When making bread, there are numerous techniques you can do to develop the gluten inside the dough and one simple way to do that is by using the slap and fold technique.
The slap and fold technique is a great kneading technique if you have wet dough. It’s done by turning the dough out onto a flat working surface and then gently picking it up before swiftly slapping (with some force) the dough down again onto your work surface. After which, proceed to fold the dough away from you (similar to tucking it underneath itself).
It takes a bit of practice though to get the hang of it but it’s an effective way to quickly strengthen your dough without having to use any equipment such as a stand mixer.
When to use the slap and fold technique?
The slap-and-fold method for kneading dough is most effective when used in the wetter dough. A wet dough that’s ideal for this technique should have at least 78% hydration.
The percentage is subjective, though, as your dough’s hydration will depend on what type of flour you use as well as the flour-to-water ratio. This is why it’s recommended that you experiment to see how hydrated your dough should be when using the slap-and-fold method.
If your dough is too stiff or dry, it’ll be hard to stretch and you won’t be able to properly slap and fold it. If that’s the case, just knead the dough the common way—stretching and folding it together as you incorporate a piece of the dough into itself.
How do you perform a slap and fold?
The slap and fold technique is done by turning the dough out onto a flat working surface. Then gently pick it up before quickly slapping (use some force) the dough onto your work surface.
You can then proceed to fold the dough away from you (similar to tucking it underneath itself).
To keep your hands and work surface clean—wet your hands frequently with the water in between the kneading process.
Keeping your hands nonstick will help avoid tearing the dough excessively. For your work surface, you can use a scraper to remove any stuck bits back into your dough.
When to Slap and Fold During the Breadmaking Process
Start the slap and fold process after the autolyze step. For the uninitiated, the autolyze step is when the flour and water have been mixed, followed by a rest period of 20 to 60 minutes.
Or you can also slap and fold for a few minutes after combining just the flour, 85% of the required water in your recipe, and your leavener. After a few minutes of that, you can proceed to add the salt but withheld the remaining water and do another slap and fold until the dough strengthens to your desire.
You can also slap and fold only once—before adding the salt and remaining water or after all the ingredients have been incorporated. This essentially boils down to preference.
How to Handle High-Hydration Dough
Too much dough hydration makes the slap-and-fold process a bit messy and sometimes difficult as well.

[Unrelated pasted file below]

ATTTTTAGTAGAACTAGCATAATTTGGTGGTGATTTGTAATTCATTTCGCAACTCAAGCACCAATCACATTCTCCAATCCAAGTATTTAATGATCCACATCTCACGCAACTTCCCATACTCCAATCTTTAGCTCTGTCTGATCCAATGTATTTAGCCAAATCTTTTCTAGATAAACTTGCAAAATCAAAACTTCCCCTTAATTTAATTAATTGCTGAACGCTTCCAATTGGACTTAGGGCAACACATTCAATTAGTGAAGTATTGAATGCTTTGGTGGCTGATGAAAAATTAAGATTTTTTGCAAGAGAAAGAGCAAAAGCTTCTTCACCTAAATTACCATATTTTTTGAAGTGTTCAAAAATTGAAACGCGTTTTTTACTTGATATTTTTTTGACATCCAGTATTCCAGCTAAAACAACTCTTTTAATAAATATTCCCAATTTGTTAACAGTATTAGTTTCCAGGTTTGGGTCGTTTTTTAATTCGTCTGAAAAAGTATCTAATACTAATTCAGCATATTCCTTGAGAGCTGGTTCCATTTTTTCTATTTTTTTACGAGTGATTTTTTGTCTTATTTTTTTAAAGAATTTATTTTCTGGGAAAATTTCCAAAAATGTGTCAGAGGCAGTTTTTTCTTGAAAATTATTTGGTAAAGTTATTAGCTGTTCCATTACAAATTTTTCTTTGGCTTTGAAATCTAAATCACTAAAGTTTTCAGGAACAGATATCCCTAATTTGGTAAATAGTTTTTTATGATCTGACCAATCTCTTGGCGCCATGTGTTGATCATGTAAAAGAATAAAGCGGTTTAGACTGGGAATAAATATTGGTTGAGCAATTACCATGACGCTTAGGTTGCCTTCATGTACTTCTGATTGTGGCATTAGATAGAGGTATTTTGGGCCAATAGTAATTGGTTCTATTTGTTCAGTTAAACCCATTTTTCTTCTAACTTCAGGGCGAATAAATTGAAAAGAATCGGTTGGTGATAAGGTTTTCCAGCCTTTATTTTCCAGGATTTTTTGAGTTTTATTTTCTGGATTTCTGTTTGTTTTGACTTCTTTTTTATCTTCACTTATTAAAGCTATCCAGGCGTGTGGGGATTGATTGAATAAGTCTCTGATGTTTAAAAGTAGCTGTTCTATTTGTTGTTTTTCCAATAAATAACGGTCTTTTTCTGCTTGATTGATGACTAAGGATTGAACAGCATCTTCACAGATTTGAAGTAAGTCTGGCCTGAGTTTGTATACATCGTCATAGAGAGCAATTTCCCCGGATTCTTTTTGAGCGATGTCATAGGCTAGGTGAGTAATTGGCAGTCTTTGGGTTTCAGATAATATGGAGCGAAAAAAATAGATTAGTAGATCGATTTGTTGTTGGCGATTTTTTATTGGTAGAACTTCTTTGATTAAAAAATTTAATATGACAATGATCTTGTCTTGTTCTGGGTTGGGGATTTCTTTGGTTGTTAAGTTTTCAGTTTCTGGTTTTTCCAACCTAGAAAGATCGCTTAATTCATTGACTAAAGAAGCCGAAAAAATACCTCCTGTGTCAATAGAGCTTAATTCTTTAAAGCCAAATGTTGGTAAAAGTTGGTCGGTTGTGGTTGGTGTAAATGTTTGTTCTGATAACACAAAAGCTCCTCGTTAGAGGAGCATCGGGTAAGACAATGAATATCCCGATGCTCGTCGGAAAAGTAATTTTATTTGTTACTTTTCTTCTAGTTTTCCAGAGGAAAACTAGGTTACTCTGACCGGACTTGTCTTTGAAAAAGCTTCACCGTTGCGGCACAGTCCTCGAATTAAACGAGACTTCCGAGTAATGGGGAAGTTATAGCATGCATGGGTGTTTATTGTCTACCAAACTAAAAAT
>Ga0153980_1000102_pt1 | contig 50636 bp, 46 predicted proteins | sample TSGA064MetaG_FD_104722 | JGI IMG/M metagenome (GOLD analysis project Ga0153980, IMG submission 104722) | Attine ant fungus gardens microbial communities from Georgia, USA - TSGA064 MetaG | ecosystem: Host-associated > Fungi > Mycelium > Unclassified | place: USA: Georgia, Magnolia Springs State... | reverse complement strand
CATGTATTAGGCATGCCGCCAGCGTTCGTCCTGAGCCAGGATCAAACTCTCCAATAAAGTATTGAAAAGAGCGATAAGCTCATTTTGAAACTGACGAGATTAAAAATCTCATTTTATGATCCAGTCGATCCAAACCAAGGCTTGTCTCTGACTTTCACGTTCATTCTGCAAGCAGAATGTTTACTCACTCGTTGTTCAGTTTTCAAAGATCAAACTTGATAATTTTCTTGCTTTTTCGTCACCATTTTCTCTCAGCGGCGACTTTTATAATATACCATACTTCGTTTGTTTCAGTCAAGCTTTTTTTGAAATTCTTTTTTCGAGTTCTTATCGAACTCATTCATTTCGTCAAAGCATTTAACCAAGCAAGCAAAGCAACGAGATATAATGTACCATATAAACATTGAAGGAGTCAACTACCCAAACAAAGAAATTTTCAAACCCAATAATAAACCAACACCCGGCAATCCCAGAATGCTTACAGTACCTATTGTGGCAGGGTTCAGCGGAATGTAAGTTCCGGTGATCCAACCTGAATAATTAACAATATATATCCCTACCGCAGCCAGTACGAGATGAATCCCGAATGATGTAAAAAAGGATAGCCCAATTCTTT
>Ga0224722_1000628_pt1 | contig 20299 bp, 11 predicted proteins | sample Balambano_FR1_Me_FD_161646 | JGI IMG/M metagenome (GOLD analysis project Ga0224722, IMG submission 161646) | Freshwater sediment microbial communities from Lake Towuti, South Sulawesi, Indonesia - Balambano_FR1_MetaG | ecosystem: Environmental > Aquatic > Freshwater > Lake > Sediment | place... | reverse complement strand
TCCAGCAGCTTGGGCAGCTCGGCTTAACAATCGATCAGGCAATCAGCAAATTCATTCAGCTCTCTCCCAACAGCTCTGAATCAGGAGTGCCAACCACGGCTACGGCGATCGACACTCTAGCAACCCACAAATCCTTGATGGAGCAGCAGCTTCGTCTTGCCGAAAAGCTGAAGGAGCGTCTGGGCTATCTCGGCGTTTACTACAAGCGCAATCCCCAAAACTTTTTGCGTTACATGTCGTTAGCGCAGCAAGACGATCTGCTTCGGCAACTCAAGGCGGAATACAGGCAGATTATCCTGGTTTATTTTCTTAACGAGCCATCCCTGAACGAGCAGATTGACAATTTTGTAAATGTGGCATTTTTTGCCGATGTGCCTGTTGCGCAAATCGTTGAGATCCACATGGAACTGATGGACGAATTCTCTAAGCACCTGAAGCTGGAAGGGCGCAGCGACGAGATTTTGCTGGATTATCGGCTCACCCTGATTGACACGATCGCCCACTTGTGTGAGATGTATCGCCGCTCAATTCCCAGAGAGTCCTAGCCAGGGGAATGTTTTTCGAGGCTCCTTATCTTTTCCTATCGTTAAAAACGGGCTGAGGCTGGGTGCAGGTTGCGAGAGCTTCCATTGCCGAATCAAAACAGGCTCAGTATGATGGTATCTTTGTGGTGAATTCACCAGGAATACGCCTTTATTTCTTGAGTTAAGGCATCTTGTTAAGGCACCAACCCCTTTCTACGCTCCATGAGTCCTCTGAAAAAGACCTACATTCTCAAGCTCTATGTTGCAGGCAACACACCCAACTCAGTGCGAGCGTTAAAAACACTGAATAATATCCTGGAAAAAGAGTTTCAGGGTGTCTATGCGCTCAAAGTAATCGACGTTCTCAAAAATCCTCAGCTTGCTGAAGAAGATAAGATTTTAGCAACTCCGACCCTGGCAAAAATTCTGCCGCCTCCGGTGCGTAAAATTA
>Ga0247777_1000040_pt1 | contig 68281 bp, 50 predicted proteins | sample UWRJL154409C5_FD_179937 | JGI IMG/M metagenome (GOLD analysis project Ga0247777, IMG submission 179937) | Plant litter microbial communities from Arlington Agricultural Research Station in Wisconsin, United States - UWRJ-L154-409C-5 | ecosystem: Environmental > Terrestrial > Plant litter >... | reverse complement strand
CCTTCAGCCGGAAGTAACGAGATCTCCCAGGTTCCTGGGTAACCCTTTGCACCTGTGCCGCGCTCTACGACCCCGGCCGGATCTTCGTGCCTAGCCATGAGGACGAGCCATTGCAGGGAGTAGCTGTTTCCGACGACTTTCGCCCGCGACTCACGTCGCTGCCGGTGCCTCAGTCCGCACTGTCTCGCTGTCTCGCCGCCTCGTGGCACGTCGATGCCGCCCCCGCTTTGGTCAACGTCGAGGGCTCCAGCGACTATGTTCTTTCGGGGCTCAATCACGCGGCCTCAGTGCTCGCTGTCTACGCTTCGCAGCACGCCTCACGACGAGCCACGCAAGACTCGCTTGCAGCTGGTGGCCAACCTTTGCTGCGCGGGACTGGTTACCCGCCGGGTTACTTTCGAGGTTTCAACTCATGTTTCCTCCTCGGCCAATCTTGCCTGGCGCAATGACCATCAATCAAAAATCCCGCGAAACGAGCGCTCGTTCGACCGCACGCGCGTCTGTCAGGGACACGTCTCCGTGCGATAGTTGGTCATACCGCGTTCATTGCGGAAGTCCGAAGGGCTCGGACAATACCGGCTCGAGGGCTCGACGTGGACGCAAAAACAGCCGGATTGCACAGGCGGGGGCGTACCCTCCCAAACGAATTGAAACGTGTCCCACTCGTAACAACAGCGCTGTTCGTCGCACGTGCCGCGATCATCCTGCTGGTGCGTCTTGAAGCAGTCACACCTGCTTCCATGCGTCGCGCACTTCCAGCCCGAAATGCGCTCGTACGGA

To make sure your dough doesn’t become too hydrated, you can split up the mixing stages or do a bassinage mix where you slowly add the water through the mix so your dough doesn’t end up too sloppy in the beginning.
For instance, withhold some of the water and start the slap and fold process. Once your dough can build some strength, add a little more water to the dough while continuing to strengthen it in a second slap-and-fold session.
Slap and fold process: step-by-step
To do a slap and fold technique, follow the step-by-step process below for detailed instructions:
- Place your dough on a clean work surface
- With wet hands, grab each side of the dough (left and right) with your hand in a pincher position
- Pick up the dough and slap the long-hanging part onto the counter
- While still holding it, stretch it towards you (the part of the dough that has been slapped to your working area should stick and anchor to the surface so the whole dough stretches)
- Quickly fold it over the part that has stuck to the counter
- Repeat and make sure you’re rotating your dough 90° each time you slap and fold it so all parts are strengthened equally
- As you slap and fold, pick up the dough and slap it down on your working area
How long does to slap and fold sourdough?
Continue the slap and fold process until your dough has strengthened enough.
You’ll know it’s strong if the whole dough is already smoothed and stops sticking to your working surface. It will also start holding its shape as a whole without the excessively untidy sections.
How long it takes for the process to finish will depend on your dough (what flour you used and the level of hydration). Another factor is how effectively you perform your slap and fold technique.
However, a good rule for most bakers is anywhere around 3 to 6 minutes.
This yields a dough that typically requires 1 to 3 sets of stretch and folds to be strengthened. Do note that this duration applies if you use enough vigorous force during the process to give the dough a powerful stretch at each step. If you have a more gentle approach, it might take you longer to finish the whole process.
Here’s a video by Richard Bertinet himself that illustrates the process of how a wet dough can go from being disheveled and loose to smooth and nicely strengthened at the end. Observe how the transformation happens in just a few minutes of kneading when done right.
Use the slap-and-fold kneading technique if you want a quick way to strengthen your dough. Just make sure to use higher hydration bread recipes or those that require higher whole grain percentages to get the best results.